Since the demise of vinyl, nothing has risen to claim the mantle previously held by the Technics 1210 turntable, but Pioneer has come closest with its CDJ CD decks. Now that CDs are on the wane and laptops are in the hot seat, Pioneer has launched the DDJ-T1 and its sister system the DDJ-S1. The T1 tested here is designed to work with DJ software Traktor, while the S1 is tailored specifically to Serato Itch software.
The idea of a DJ controller is nothing new, but what the DDJ does so well is to give you a complete pro-quality mixing set-up in one tidy package. Clever design allows it to straddle your Mac or PC laptop, saving space and hiding the keyboard that becomes redundant because all the software controls are mapped to the knobs and faders on the main panel.
Unlike many DJ controllers, this one comes with fully featured Traktor software as part of the deal, but then you’ve a right to expect that at this price. You can still use it with other DJ software but that would be missing the plug-and-play point of it.
Many of the best features from Pioneer's DJ CD decks are here, so you get a pair of platters that can be used for scratching, winding back and forth within tracks and making little adjustments to keep things in time. The best of these controls is the Needle Search strip, which lets you drop straight into a certain part of the track depending on where along the ribbon controller you place your finger – like taking the needle off a record and dropping it down on the bit you want to play.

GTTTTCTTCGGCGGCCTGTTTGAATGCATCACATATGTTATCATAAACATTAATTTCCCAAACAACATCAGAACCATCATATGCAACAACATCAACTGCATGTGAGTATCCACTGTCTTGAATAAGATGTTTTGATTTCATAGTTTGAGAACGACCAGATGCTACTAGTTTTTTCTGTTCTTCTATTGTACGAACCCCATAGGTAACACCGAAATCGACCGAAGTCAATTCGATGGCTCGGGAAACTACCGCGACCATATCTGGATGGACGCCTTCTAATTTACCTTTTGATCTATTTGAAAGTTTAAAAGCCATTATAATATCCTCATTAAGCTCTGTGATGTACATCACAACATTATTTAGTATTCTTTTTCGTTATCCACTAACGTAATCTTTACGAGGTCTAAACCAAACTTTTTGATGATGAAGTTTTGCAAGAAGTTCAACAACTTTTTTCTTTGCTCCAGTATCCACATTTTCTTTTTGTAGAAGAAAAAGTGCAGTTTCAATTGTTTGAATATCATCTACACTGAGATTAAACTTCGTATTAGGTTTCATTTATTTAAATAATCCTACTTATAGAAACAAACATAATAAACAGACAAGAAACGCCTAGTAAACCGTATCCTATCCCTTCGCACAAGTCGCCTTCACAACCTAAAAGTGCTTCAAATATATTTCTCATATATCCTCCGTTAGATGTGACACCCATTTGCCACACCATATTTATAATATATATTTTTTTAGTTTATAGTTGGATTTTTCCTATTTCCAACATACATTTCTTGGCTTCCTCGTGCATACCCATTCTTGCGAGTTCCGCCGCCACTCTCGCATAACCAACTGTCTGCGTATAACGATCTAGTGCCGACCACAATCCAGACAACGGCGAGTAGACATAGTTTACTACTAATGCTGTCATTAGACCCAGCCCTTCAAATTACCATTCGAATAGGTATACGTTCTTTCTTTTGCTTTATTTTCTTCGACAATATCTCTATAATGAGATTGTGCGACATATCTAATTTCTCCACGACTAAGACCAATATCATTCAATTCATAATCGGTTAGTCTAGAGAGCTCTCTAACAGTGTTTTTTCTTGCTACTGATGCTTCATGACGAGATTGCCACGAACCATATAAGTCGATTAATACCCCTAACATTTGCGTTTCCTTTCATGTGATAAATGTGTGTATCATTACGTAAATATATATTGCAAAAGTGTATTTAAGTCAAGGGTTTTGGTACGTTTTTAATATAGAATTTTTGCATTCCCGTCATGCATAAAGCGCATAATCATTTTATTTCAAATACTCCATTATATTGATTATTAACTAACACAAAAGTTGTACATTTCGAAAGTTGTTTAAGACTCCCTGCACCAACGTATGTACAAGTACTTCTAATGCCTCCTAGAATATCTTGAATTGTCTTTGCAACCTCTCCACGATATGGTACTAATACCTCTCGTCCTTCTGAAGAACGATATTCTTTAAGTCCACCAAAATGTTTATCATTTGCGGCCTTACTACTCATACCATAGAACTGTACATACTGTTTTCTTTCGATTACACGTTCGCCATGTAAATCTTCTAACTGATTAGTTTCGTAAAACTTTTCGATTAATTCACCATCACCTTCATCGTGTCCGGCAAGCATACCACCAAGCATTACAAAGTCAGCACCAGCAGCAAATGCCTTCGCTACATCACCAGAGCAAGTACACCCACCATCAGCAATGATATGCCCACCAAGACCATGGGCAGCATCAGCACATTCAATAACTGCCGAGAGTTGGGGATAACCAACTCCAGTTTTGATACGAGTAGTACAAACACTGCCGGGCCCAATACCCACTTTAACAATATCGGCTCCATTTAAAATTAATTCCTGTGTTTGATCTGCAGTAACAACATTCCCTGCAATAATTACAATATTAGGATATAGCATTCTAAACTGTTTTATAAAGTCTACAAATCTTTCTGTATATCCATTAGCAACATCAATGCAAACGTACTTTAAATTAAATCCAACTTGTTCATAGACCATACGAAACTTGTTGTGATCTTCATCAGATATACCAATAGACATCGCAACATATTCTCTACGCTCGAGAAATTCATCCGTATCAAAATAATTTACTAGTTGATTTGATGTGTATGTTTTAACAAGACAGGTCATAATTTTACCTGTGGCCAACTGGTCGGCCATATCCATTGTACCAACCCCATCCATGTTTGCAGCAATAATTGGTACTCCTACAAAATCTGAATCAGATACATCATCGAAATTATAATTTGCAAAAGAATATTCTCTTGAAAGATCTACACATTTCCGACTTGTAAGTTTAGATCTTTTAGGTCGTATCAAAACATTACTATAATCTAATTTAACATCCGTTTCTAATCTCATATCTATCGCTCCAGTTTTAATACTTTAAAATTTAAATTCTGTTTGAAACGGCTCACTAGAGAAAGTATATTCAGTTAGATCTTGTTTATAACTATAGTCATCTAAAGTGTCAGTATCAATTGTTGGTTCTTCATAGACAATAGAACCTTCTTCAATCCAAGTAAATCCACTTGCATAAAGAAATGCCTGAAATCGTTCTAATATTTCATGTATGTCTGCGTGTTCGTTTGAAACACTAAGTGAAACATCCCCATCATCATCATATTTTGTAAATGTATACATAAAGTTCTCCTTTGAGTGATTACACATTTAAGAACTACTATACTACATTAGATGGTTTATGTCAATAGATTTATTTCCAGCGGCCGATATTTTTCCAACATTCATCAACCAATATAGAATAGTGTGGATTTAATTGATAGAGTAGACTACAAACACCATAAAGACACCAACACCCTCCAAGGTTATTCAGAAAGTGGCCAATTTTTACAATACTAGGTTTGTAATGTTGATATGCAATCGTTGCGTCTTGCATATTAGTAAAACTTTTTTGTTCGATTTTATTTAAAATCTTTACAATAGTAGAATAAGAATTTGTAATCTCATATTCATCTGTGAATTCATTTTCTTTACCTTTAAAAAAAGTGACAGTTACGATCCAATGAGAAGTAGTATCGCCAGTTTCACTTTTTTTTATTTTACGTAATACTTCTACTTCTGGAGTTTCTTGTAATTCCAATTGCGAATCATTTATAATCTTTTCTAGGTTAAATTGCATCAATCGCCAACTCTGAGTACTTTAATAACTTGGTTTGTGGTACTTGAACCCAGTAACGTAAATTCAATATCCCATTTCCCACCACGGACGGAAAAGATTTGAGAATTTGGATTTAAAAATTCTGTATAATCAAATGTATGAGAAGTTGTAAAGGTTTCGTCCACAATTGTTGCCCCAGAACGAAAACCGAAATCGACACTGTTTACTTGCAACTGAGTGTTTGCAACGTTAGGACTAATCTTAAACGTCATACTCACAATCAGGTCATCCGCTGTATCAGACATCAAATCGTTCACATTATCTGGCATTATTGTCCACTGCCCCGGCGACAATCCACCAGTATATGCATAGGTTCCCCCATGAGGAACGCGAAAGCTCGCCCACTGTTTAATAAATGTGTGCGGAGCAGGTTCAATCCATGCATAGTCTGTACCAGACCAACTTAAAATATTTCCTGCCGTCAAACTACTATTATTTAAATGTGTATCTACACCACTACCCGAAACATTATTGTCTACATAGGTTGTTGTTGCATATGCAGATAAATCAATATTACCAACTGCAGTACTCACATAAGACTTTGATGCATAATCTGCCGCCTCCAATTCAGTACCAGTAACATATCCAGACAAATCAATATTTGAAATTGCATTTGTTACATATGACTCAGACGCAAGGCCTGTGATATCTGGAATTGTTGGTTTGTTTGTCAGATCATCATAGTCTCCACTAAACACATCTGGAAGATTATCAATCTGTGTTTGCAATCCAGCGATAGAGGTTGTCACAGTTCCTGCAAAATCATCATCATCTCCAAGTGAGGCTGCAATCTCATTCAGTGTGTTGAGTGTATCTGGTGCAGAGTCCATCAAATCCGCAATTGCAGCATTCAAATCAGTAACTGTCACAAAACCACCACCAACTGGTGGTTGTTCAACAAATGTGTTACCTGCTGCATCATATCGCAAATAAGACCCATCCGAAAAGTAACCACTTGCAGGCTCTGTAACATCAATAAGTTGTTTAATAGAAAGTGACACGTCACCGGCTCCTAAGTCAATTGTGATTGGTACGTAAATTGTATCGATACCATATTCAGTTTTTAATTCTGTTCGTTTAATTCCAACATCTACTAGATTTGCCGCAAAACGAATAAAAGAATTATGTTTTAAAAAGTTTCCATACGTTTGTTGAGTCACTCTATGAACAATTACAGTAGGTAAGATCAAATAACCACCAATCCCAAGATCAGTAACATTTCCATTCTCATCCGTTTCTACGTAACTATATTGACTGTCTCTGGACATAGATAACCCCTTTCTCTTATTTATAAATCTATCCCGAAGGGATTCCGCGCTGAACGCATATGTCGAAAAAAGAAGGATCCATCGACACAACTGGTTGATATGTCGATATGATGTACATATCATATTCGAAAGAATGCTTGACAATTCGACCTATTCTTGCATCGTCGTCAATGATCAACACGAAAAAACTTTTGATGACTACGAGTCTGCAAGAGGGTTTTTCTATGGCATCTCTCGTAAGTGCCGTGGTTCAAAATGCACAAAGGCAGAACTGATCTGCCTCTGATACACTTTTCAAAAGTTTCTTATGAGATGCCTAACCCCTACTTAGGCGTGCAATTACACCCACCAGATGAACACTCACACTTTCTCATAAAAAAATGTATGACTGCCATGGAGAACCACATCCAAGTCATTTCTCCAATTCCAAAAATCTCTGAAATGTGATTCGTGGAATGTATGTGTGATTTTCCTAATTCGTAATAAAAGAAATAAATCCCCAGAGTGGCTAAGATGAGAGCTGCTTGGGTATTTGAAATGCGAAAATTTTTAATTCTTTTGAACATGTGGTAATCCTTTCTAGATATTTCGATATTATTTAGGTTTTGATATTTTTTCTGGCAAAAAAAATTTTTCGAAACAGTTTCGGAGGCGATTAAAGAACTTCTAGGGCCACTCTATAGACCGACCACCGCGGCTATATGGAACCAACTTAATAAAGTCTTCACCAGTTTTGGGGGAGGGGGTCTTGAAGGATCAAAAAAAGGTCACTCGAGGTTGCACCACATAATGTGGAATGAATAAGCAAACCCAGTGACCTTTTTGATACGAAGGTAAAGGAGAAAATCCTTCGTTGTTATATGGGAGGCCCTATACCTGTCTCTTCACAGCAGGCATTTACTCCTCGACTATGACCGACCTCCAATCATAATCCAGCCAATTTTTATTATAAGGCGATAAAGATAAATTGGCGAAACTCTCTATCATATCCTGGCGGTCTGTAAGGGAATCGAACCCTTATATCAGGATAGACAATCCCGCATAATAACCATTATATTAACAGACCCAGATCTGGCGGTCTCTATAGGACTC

It's got the lot
All the audio is handled by the DDJ, so you don’t need the hassle of extra audio interfaces. Just plug it into your laptop and your sound system, hook up your headphones and you’re away. You won’t be wanting for effects boxes either, as that’s all taken care of too. And while four-deck sets were once the stuff of plate-spinning DJ legend, the DDJ’s auto beat-matching skills and quartet of channels will have you mashing up multiple tracks in minutes.
Eggs and baskets
What’s not to like? Not much really. Everything feels well made, but there is always the fear with a one-box solution that all your DJ eggs are in the same basket, so unless you’ve got another pannier of tune-spinning gear waiting in the wings, a malfunction could see all your dubstep chickens coming home to roost. And nobody wants that.
As a high-end home DJ console the DDJ-T1 is just about as good as it gets right now. Of course, this time next year the sands of DJ Bay might have shifted again and everyone could be using iPads on shoulder straps instead. But somehow we doubt it.
Review by Tony Horgan.